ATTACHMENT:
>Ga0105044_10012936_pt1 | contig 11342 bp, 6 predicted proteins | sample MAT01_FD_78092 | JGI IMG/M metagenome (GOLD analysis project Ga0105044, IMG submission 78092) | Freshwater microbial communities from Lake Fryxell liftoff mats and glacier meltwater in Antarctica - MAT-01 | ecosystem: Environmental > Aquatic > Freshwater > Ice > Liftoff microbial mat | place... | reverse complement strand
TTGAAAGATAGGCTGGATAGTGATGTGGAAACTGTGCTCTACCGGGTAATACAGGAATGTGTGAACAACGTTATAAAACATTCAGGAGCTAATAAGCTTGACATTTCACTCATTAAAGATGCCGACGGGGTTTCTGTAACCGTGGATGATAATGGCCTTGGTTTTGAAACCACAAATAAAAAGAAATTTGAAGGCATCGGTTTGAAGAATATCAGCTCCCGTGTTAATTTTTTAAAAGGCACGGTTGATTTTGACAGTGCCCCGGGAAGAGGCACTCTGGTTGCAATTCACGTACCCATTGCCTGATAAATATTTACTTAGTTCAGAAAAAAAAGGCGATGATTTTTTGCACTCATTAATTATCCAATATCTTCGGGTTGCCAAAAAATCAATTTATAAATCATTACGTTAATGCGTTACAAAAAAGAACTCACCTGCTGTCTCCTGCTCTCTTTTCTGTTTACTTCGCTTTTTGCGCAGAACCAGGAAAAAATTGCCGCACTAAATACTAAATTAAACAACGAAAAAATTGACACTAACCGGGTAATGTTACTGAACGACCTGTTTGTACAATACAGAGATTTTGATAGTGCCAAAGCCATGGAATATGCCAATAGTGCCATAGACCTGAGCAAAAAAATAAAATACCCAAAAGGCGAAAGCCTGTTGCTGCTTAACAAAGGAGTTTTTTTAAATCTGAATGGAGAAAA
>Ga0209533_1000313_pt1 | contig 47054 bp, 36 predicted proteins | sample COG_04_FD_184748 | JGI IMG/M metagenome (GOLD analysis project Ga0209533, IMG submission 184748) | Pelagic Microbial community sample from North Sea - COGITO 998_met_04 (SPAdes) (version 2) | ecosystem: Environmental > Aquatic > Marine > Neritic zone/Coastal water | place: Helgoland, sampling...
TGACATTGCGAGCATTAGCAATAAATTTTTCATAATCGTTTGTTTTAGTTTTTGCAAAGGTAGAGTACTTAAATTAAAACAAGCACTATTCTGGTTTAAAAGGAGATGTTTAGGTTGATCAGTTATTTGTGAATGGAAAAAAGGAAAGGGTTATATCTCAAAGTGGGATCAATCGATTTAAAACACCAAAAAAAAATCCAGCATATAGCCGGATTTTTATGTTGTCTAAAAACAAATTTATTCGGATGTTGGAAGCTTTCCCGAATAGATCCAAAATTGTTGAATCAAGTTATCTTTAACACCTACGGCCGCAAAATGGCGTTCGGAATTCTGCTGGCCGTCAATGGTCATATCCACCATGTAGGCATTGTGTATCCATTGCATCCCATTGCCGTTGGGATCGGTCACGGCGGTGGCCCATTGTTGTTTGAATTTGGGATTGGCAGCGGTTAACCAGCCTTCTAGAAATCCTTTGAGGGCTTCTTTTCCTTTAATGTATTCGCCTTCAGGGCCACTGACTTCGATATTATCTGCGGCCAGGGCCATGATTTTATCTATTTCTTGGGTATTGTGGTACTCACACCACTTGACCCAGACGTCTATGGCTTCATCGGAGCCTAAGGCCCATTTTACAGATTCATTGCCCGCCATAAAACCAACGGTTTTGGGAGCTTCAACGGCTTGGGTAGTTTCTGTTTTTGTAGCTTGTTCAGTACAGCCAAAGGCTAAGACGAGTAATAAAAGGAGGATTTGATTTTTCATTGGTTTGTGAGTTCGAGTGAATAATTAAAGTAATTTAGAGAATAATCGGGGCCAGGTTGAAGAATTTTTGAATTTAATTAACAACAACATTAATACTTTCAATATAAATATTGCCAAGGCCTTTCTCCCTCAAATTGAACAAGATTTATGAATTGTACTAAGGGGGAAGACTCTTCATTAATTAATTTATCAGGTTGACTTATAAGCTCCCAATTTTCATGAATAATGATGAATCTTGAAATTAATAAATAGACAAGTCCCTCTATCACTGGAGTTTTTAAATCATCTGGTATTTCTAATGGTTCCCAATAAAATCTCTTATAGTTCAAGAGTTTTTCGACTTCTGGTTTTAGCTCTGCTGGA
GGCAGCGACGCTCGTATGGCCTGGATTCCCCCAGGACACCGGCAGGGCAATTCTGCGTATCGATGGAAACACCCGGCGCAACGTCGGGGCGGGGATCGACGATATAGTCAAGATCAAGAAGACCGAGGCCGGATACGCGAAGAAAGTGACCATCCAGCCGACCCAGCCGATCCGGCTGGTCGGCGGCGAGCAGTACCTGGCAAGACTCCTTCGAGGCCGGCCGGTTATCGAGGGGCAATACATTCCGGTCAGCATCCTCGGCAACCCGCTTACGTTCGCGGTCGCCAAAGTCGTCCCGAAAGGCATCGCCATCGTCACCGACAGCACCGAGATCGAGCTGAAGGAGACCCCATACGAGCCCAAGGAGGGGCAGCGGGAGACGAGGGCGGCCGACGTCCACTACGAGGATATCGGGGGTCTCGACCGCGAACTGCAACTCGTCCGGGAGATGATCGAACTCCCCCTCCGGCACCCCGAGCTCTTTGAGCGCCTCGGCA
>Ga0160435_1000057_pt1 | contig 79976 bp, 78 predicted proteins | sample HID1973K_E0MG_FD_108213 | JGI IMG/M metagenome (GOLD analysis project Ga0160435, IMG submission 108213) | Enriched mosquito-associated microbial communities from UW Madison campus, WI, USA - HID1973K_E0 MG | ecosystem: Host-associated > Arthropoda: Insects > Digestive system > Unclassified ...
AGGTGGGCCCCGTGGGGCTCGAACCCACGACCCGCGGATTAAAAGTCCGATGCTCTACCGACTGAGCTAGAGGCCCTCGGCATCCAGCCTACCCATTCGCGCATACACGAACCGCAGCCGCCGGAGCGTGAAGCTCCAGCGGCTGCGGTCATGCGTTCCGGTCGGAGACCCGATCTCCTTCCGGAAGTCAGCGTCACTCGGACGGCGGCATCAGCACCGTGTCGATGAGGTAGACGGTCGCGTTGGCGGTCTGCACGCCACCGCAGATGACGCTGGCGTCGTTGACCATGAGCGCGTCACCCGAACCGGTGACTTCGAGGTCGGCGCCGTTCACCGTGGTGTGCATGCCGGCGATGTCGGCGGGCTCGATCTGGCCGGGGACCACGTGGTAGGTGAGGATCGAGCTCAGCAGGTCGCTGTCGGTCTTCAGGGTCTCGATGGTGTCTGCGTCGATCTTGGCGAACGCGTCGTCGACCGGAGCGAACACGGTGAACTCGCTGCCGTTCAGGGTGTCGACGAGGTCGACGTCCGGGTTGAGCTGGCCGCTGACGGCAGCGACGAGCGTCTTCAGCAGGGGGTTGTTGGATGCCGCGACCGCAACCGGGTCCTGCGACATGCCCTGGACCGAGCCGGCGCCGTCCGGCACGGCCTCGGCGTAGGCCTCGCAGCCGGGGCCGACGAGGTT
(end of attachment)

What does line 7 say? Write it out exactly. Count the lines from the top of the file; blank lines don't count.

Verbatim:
AGGTGGGCCCCGTGGGGCTCGAACCCACGACCCGCGGATTAAAAGTCCGATGCTCTACCGACTGAGCTAGAGGCCCTCGGCATCCAGCCTACCCATTCGCGCATACACGAACCGCAGCCGCCGGAGCGTGAAGCTCCAGCGGCTGCGGTCATGCGTTCCGGTCGGAGACCCGATCTCCTTCCGGAAGTCAGCGTCACTCGGACGGCGGCATCAGCACCGTGTCGATGAGGTAGACGGTCGCGTTGGCGGTCTGCACGCCACCGCAGATGACGCTGGCGTCGTTGACCATGAGCGCGTCACCCGAACCGGTGACTTCGAGGTCGGCGCCGTTCACCGTGGTGTGCATGCCGGCGATGTCGGCGGGCTCGATCTGGCCGGGGACCACGTGGTAGGTGAGGATCGAGCTCAGCAGGTCGCTGTCGGTCTTCAGGGTCTCGATGGTGTCTGCGTCGATCTTGGCGAACGCGTCGTCGACCGGAGCGAACACGGTGAACTCGCTGCCGTTCAGGGTGTCGACGAGGTCGACGTCCGGGTTGAGCTGGCCGCTGACGGCAGCGACGAGCGTCTTCAGCAGGGGGTTGTTGGATGCCGCGACCGCAACCGGGTCCTGCGACATGCCCTGGACCGAGCCGGCGCCGTCCGGCACGGCCTCGGCGTAGGCCTCGCAGCCGGGGCCGACGAGGTT